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The country is on the eve of a transfer of power. But federal officials warn that more violence is possible ahead of next week’s inauguration. Here’s that, and two other stories to keep an eye on this weekend.
1. The threat of further violence ahead of Joe Biden’s inauguration
Armed protests around the country are possible this weekend, the FBI has warned.
Read Michael J. Mooney on how the boogaloo bois, a group of anti-government extremists, are ready to get in on the chaos. Meanwhile, the attack on the Capitol could spur a federal-government crackdown on white-supremacist groups, Ronald Brownstein writes.
2. A mutating coronavirus
The virus is behaving as expected, James Hamblin writes. “The peril is not that the virus will suddenly change in an extraordinary way that transforms the pandemic, but that it is changing in small, ordinary ways that are playing out on a vast scale, and whose significance we may not appreciate until it’s too late.”
For more on the mutations—and what they mean—listen to the latest episode of our Social Distance podcast.
3. The continued fallout from the Capitol attack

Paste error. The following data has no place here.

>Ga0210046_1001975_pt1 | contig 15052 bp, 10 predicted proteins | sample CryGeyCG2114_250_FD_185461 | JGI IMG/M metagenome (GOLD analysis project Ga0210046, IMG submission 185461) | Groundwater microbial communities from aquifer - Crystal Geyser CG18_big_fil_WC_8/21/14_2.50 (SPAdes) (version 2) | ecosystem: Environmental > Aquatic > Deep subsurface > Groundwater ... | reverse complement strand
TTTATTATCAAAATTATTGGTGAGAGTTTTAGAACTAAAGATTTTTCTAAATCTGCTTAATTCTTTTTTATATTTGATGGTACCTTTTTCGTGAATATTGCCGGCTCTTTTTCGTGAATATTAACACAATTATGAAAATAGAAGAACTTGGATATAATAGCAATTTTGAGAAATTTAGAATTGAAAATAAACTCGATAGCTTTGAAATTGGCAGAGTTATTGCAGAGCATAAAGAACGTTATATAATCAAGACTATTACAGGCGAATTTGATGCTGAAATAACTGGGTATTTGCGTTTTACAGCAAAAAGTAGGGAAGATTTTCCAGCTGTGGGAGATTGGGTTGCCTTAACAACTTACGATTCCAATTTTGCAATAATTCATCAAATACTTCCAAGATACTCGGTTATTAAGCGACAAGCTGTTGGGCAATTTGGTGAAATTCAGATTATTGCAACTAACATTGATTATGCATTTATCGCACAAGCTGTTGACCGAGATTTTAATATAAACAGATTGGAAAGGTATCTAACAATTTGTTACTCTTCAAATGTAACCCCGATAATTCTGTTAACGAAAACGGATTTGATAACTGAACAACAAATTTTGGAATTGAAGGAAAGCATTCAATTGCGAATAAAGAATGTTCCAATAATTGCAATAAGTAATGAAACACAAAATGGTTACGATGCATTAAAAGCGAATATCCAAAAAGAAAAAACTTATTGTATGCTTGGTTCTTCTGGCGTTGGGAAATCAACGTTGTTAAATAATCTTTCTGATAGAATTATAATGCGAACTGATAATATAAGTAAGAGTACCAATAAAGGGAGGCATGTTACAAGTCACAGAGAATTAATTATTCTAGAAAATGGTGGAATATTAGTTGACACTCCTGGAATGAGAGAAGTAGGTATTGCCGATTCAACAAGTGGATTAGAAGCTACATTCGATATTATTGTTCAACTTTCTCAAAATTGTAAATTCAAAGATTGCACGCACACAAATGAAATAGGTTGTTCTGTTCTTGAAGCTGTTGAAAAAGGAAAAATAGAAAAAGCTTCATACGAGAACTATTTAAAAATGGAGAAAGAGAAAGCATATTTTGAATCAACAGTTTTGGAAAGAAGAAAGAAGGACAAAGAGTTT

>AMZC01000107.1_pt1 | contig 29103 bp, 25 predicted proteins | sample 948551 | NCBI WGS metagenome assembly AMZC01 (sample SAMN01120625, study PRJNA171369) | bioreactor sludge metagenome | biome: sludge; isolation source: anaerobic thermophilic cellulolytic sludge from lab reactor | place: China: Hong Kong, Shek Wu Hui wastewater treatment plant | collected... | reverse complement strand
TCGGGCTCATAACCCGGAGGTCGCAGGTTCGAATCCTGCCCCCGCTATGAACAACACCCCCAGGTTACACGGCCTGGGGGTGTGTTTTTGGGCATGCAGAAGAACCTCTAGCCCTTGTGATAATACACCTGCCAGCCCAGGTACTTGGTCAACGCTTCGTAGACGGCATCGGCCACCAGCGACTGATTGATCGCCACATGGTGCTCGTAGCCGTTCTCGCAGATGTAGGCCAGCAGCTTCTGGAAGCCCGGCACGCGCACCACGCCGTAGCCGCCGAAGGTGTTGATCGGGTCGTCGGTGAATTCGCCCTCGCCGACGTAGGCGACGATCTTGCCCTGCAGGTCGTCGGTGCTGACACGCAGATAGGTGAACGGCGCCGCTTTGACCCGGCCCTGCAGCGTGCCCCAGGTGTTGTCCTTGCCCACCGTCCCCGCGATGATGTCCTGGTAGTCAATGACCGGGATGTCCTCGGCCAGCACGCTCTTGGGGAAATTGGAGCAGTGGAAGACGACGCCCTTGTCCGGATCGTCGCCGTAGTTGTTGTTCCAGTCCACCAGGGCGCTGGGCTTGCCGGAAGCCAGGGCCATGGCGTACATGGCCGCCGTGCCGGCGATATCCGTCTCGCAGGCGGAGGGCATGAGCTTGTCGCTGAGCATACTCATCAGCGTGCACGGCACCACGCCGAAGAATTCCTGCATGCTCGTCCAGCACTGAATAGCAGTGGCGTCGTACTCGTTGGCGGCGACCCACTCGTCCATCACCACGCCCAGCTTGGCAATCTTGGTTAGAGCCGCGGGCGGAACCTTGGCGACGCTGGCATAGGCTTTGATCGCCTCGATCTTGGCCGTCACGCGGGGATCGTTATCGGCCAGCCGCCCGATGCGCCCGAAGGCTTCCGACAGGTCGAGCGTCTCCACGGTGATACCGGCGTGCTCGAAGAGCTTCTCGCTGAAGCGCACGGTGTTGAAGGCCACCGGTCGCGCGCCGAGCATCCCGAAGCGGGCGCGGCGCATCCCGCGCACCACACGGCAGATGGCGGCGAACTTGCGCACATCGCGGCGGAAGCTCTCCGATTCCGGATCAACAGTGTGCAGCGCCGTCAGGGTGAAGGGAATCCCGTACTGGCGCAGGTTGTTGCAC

Representative Pramila Jayapal, who tested positive for COVID-19 after sheltering with Republican colleagues who refused to wear masks, is “next-level” angry, she told our reporter Elaine Godfrey.
The work of the best-selling author Eric Jerome Dickey, who died at 59 this month, is “a master class in Black joy,” Diane McKinney-Whetstone writes.
Looking for a weekend poem? Here is “The Cairo Apartments,” by Safia Elhillo.
A new HBO documentary about Tiger Woods “isn’t a redemption narrative so much as it is an emotional biopsy,” our critic Hannah Giorgis writes.
Promising Young Woman, available to rent online, uses an “intoxicatingly extra” visual style to subvert ideas about femininity, Sophie Gilbert argues.
In the mood for an oldie but a goldie? Wrap yourself in a blanket and put on one of these 25 feel-good, rewatch-friendly comfort movies.
Feeling like you have too much to do? You’re not alone.
“For many, the to-do list, whether written or mental, now suffers from a sort of infinite scroll: Reaching the end of it can be unimaginable,” Joe Pinkser writes in his latest.
Share that vaccine selfie.
“Photographs can be persuasive tools in overcoming skepticism toward the science of immunization itself,” Brit Trogen, a pediatrician, points out.